The Hebrew word for sacrifice, namely the sacrifices that were brought to the Holy Temple, is “korban.” The root of that word is “makarev” which means “to bring/come close.” Hence, we are to understand that the purpose of bringing a sacrifice is to come closer to God, and we have opportunities every single moment, to actively move towards where we want to be.

The holiest offering which was brought into the Temple, however, was the “ketoret,” the incense offering. The word itself means “to bond” or “to connect.” It represents the weaving together of different elements to form one unified entity that does not come undone. It is here that I recognize how I am inextricably linked and interconnected with God. While I do my part by “coming close” in my “thought,” “speech” and “action,” my soul is already there and bonded.

Leveraging Time

And in so doing – since the soul does not die – it’s as if we don’t truly die. Sarah physically died. That’s the truth. But the opposite was also true. As a woman whose life was alive with the fullness of her choices, Sarah also lived, as death only marked a new form of her life. Sarah embodies the idea that we must not merely count our days, but we must make our days count.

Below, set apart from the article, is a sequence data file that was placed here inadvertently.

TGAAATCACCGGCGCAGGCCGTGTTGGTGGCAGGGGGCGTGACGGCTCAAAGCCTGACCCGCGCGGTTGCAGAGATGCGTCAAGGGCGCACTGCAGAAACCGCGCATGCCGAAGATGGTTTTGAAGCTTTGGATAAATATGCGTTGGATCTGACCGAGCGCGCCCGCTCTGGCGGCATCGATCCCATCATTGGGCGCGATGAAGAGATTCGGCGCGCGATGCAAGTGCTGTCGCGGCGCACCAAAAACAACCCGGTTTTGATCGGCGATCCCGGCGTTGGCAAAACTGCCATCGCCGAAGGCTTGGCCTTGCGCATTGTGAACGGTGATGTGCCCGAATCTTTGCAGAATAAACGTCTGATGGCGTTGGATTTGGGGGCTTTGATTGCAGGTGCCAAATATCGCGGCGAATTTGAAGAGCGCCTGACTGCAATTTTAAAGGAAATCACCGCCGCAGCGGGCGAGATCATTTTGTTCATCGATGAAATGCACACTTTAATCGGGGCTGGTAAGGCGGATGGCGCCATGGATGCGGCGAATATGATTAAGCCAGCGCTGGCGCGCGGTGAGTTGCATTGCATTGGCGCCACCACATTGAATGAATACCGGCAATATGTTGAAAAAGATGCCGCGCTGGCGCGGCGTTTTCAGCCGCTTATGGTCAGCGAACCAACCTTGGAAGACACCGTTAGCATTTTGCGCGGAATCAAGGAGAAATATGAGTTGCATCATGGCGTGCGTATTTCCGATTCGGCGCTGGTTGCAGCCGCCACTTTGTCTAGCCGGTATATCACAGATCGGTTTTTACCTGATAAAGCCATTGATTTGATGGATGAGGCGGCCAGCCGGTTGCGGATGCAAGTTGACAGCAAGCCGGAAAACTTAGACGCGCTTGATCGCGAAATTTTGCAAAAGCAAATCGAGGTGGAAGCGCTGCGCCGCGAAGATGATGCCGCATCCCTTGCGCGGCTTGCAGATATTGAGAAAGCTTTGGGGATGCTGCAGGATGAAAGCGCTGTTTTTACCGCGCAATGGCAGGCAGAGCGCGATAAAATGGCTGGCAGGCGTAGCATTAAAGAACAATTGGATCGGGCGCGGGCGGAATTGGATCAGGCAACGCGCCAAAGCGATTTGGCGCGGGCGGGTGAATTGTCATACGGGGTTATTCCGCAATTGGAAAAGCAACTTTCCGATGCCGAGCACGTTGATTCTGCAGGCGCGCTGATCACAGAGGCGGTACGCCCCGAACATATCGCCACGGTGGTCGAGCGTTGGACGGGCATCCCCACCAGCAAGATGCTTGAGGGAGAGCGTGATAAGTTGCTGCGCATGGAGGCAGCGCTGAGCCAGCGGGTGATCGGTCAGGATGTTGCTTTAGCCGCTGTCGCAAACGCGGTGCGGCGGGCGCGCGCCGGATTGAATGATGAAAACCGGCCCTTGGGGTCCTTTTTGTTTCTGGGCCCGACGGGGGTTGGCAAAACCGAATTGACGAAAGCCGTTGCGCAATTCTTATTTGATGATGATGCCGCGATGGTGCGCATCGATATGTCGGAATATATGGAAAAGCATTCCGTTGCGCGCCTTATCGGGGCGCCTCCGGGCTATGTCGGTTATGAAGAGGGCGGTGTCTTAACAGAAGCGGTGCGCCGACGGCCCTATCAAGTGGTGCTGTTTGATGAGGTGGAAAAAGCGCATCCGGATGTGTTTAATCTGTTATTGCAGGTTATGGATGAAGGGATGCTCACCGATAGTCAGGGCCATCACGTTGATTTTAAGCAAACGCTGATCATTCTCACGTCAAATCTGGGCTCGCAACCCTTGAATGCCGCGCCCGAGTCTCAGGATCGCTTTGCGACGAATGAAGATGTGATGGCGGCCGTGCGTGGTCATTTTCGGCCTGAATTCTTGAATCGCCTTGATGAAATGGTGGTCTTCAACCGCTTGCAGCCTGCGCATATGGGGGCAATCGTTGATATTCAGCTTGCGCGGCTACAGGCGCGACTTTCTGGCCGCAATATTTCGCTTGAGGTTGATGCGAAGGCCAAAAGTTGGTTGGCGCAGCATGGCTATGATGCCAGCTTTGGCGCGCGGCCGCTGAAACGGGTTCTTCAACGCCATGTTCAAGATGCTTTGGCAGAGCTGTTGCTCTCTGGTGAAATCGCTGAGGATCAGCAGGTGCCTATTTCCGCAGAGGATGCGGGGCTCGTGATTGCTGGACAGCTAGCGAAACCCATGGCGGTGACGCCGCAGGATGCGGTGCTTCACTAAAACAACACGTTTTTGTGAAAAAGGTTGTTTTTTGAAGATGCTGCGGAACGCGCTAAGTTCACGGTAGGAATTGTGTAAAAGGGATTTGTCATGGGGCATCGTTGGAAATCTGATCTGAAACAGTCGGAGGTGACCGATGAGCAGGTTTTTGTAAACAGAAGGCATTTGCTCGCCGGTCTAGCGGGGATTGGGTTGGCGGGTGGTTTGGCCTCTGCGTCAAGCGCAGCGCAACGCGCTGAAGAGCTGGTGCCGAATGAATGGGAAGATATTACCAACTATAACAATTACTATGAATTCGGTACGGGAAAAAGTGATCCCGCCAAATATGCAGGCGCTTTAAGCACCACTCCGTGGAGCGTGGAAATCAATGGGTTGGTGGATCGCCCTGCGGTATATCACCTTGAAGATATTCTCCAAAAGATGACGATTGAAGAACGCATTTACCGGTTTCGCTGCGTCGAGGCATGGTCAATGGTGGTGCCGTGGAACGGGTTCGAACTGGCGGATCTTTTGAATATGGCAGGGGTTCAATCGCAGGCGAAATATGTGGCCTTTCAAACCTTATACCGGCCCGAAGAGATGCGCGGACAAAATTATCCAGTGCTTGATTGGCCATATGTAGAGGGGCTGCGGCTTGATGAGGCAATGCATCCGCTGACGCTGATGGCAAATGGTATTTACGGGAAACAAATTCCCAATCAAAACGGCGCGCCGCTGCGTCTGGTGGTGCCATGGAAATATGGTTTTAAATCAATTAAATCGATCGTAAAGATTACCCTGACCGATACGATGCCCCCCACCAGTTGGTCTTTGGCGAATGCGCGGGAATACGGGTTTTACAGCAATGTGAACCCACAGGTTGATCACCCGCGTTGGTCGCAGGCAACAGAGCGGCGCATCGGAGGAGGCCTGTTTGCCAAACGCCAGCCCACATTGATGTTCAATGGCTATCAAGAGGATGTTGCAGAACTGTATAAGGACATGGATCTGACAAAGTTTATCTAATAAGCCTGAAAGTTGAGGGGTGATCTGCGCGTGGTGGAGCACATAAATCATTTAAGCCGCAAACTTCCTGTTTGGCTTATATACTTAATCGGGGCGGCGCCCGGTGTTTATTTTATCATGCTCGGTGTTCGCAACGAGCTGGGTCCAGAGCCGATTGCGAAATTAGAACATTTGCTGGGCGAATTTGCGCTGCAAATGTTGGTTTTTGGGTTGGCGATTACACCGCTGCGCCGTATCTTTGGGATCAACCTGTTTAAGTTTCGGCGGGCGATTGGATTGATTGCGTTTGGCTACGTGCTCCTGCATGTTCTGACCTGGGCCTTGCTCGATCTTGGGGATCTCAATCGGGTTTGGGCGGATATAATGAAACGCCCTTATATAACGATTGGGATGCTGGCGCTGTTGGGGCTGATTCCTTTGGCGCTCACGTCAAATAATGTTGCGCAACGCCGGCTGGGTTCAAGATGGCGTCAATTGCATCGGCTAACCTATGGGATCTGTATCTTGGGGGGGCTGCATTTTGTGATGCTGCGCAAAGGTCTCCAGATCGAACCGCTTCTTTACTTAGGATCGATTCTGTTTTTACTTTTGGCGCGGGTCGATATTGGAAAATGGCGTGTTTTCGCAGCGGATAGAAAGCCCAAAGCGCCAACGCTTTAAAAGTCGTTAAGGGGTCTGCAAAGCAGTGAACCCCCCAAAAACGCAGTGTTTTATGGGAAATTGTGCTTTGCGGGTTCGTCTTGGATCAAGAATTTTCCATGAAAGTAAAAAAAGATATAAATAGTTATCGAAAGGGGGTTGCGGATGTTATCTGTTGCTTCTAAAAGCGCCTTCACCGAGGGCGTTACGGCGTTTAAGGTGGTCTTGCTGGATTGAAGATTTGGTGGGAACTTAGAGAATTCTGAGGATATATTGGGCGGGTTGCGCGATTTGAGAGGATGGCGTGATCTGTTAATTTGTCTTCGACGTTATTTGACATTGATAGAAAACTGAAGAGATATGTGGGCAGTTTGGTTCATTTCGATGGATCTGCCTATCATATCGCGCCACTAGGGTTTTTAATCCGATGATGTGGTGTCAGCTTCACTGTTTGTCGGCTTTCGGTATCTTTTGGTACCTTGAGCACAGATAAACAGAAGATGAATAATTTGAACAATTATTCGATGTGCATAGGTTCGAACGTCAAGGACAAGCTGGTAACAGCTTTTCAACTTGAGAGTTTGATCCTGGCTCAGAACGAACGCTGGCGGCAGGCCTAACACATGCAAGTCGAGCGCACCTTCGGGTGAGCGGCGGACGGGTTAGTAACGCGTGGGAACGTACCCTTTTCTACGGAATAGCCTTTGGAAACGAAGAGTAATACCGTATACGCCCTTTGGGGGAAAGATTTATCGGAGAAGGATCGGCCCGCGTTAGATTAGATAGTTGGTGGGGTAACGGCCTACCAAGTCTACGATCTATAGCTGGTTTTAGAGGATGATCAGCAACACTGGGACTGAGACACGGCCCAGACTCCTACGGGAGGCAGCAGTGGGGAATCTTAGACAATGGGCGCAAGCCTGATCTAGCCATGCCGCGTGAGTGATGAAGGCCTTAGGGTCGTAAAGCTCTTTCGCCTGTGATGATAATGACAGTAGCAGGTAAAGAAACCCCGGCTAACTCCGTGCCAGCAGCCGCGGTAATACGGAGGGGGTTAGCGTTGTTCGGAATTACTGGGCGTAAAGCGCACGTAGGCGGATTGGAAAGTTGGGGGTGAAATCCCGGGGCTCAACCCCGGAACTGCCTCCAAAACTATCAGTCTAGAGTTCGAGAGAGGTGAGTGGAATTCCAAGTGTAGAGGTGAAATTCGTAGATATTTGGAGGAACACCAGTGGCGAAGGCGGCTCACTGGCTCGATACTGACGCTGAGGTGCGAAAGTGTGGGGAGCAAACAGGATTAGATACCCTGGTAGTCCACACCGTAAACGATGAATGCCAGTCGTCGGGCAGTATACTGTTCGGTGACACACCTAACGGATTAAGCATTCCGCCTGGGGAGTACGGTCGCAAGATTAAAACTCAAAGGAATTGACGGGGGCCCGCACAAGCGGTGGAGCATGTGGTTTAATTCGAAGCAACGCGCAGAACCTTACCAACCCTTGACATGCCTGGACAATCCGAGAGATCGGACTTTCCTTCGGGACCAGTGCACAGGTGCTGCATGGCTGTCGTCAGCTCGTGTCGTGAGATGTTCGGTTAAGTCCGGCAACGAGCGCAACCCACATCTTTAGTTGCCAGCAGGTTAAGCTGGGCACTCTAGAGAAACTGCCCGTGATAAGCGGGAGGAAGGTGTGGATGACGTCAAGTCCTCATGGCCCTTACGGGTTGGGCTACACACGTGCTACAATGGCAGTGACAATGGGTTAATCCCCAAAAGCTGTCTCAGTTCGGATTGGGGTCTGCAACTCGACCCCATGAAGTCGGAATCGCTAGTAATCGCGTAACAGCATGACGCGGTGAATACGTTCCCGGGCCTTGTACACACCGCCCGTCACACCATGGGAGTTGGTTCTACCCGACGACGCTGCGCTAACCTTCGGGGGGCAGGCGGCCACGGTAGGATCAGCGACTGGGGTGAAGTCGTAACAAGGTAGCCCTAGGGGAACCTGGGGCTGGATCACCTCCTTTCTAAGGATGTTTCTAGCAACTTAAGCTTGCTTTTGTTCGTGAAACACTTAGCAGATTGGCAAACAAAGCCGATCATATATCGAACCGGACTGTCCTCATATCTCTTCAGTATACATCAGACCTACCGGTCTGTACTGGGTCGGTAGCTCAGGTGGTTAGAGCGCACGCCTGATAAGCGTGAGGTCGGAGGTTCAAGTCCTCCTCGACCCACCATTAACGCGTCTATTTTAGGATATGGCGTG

So make the most of every moment. Make your moments holy. Make your moments endure by weaving into them a sacred reality. By understanding the infinite power and potential of each moment, you can stitch together the fabric of your life so that your spiritual loveliness will be there to embrace and clothe your eternal soul.   Happy weaving!

 

 

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Money Matters in Relationship

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So what’s wrong with materialism, whose fault is it anyway and how can we fix it?  While Madonna made it big with her hit song, “Material Girl,” a nod to Marilyn Monroe’s sultry, “Diamonds Are a Girl’s Best Friend,” materialism is by no means a modern phenomenon. Its roots are biblical.